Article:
Created by writer Alan Moore and artists Steve Bissette and John Totleben.
The chain smoking cynical con artist and mage from England. John is a complex character with a long, dark history to him filled with magic, demons, devils, death, and ghosts. He forays into this world out of an adrenalin junkie desire. He takes risks with all forms of supernatural forces, and sometimes it pays off, other times not. He is haunted by the ghosts of friends he wasn't able to save, and that only fuels his jaded, cynical attitude. Regardless, John Constantine is a hard man to get the better of because he doesn't play fair. He even conned several lords of Hell into saving his life from lung cancer. He rarely wins in physical combat, and so, it's fortunate his blood is demonically tainted, offering some measure of enhanced healing. Still, John prefers to rely on his cunning and knowledge of the occult to defeat his adversaries.
Okay, this is an odd addition. Admittedly, I have not read much Hellblazer, but it's not for a lack of trying. I have read the classic graphic novel Dangerous Habits, and I do own the Rare Cuts trade paperback. Still, it's not much considering he's been around since 1985. I love everything about the character, and it was not the printed medium that introduced me to him. It was the 2005 Keanu Reeves film Constantine. Yes, there were numerous changes made to the chacter and the world he inhabited. For starters, the John Constantine in the film was a darker haired American who wears a black overcoat. These and other alterations inevitably upset many die hard Hellblazer fans, but it intrigued me. This was mainly because, in many ways, this version of John reflected a character and concept I had developed. It was almost like watching a movie of my own character, named Murdoc, or at least, that's how I felt in 2005. Since I was introduced to the character of John Constantine this way, I can uniquely allow both to co-exist in my fandom.
I once had the intention of making a fan film featuring John Constantine crossing over with Clive Barker's supernaturally themed detective Harry D'Amour (portrayed by Scott Bakula in the film Lord of Illusions), but I never finished the script. There would've been a fan swerve at the film's start with a character who looked like Keanu Reeves' Constantine appearing, but then, being killed by a warlock. He would've been a friend of John's and a client of Harry's. If I slapped a neck tie and a cigarette on one actor I was working with on another film of mine - P.I. Dangerous - he would've been just about a perfect looking Constantine, or I could've given him a katana (which was also used in that film) and he would've been Christopher Lambert in Highlander. The jeans and trench coat look on a fair-haired man with a European accent is very interchangeable, apparently.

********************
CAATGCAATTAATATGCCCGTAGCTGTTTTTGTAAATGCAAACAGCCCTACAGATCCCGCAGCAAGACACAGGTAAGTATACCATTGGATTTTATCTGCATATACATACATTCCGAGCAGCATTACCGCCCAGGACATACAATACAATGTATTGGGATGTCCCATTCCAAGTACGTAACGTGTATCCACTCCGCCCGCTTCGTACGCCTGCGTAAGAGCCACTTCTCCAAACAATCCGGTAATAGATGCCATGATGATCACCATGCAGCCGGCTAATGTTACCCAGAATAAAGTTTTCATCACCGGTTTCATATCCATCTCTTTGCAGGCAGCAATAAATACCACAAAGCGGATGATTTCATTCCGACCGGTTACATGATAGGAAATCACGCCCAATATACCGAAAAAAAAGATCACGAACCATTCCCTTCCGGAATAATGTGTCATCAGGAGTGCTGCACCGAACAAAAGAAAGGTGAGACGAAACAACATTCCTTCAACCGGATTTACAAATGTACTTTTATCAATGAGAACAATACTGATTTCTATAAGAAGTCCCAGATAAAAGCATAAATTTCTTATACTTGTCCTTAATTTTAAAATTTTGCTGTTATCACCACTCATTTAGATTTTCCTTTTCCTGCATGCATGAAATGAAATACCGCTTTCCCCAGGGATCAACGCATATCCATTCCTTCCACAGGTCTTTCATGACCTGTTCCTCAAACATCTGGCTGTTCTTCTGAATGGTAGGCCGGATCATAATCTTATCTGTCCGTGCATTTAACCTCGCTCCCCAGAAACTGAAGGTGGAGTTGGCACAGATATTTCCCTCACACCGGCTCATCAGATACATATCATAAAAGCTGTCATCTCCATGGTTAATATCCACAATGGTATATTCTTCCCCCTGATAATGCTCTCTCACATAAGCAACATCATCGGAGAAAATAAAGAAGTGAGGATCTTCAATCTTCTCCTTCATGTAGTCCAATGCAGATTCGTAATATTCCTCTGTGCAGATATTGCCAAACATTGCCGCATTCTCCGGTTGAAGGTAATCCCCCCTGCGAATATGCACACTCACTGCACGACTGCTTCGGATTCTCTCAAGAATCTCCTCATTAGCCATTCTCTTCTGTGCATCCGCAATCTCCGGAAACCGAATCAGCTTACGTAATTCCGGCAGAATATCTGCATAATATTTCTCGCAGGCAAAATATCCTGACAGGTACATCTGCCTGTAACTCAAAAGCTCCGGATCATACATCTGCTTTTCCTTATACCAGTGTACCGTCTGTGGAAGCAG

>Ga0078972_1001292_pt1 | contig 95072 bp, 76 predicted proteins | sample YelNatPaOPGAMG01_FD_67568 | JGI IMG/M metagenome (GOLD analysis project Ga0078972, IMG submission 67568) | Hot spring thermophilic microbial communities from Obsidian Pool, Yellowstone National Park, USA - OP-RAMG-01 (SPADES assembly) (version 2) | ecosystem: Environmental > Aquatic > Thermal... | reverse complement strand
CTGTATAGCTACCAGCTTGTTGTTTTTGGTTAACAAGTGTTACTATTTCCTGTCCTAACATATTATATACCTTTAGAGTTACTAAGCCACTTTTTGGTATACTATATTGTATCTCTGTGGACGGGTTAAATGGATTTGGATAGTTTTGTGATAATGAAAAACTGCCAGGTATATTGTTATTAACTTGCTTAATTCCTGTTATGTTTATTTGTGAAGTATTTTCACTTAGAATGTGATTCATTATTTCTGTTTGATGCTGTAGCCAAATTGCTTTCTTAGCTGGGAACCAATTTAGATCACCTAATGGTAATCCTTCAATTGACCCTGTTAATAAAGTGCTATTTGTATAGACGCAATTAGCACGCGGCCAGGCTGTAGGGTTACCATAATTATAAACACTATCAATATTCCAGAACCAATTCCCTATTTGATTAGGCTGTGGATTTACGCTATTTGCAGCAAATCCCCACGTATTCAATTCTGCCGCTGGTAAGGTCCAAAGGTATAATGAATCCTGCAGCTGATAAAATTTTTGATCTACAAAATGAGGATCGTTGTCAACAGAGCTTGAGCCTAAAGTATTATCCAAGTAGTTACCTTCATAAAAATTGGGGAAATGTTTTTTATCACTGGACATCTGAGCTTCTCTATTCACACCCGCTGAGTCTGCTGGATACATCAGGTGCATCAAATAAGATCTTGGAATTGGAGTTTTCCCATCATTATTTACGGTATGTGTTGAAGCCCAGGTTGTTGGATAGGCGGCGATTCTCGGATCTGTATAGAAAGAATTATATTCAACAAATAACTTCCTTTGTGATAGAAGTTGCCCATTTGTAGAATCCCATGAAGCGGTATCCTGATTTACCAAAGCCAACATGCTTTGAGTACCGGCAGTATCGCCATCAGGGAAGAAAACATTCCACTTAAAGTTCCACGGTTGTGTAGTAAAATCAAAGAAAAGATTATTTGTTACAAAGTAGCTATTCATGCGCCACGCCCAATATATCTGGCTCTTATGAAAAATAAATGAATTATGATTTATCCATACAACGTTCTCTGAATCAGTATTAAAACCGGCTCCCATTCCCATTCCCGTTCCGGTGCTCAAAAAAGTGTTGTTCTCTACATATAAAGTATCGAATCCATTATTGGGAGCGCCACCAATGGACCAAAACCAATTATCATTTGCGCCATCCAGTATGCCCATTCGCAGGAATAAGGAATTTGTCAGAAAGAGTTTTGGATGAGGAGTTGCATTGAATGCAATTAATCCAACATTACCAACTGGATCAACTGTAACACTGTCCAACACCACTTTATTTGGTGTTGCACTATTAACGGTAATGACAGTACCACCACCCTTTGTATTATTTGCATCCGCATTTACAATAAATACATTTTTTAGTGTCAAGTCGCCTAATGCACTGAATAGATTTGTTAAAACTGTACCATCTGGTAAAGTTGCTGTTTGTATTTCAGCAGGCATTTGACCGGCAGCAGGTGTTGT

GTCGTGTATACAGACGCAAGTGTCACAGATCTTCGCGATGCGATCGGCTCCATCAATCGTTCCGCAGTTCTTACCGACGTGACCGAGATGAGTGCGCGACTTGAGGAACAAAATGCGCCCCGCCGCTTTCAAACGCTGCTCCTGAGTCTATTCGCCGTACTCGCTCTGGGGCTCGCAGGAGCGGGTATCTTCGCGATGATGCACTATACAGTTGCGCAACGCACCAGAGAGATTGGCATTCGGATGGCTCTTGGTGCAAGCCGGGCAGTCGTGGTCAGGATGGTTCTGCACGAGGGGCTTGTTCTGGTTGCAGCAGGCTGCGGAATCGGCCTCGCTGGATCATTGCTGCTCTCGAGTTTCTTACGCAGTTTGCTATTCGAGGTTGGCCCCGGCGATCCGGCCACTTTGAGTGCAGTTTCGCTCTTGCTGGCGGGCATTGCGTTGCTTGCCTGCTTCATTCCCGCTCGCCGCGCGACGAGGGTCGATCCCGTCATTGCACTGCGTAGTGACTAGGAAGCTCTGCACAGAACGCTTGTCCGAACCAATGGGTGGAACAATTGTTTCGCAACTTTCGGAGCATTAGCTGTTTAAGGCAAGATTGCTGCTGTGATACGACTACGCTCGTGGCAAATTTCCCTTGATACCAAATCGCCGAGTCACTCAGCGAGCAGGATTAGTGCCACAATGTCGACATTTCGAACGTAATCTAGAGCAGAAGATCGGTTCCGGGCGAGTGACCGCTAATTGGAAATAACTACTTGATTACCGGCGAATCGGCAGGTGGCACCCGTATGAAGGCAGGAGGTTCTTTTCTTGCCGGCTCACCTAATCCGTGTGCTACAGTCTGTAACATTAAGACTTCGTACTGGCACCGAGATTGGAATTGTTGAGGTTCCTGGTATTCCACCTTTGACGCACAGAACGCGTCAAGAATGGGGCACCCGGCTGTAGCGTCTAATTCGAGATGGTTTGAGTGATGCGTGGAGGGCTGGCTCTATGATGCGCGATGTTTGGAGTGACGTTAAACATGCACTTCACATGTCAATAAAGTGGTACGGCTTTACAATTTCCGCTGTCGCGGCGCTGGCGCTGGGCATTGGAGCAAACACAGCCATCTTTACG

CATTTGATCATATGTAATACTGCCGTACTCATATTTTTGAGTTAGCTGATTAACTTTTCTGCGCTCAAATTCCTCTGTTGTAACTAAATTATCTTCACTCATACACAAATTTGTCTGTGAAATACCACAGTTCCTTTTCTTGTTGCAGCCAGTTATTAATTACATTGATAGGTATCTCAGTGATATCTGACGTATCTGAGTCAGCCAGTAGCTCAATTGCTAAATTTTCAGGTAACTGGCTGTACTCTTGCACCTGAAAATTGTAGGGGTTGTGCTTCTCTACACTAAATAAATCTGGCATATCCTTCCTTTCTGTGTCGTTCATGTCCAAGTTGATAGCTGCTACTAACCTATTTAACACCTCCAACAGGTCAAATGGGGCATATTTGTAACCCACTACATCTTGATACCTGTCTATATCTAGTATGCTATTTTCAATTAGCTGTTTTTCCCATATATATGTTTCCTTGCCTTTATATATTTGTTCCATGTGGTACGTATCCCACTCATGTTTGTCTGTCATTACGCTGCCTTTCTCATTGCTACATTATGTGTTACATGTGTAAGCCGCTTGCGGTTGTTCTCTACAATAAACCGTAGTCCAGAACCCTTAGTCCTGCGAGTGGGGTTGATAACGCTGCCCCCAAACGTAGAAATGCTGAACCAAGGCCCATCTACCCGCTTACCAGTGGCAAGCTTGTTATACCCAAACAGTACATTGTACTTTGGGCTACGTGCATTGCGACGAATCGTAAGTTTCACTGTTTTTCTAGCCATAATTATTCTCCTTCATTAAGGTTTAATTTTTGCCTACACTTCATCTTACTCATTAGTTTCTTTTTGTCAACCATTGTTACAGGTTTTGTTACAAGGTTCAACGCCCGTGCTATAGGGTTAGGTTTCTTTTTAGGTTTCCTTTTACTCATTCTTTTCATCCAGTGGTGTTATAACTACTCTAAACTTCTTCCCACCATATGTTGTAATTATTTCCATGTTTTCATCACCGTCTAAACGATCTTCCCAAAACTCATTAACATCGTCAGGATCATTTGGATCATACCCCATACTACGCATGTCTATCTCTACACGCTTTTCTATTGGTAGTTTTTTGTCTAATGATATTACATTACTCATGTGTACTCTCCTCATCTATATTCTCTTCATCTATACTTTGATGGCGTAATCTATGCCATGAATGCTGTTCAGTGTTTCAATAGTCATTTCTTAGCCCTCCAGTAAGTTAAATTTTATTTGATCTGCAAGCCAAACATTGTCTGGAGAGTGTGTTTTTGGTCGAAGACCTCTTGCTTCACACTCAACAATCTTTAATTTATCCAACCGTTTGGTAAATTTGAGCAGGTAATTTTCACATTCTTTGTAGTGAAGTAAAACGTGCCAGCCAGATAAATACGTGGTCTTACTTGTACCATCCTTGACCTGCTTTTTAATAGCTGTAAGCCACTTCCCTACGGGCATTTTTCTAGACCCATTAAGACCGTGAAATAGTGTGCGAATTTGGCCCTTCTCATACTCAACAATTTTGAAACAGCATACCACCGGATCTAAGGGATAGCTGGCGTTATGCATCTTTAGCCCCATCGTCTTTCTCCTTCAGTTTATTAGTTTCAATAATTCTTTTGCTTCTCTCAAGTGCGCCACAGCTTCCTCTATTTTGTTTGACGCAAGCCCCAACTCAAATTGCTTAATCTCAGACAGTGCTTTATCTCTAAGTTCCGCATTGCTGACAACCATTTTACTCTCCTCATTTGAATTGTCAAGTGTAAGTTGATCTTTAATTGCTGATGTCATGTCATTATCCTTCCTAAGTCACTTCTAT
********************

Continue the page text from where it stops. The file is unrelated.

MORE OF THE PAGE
That being said, creator Alan Moore actually based John's appearance on the musician Gordon Sumner, or better known as Sting, the frontman for the British rock band The Police. The iconic wardrobe of the tan overcoat with a loose neck tie, white dress shirt, and dark pants ended up influencing the look of the angel Castiel, portrayed by Misha Collins, on the TV show Supernatural. John Constantine himself is a unique character in comics in that he has aged in real time since 1985, and is currently in his 60s. Peculiar even more is that the New 52 DC Comics continuity depicts a separate and younger version of Constantine. In that universe, he is a member of Justice League Dark, but the original version of John Constantine continues on in the Hellblazer monthly comic, published by the Veritgo Comics imprint.
John Constantine appears in books published by DC Comics
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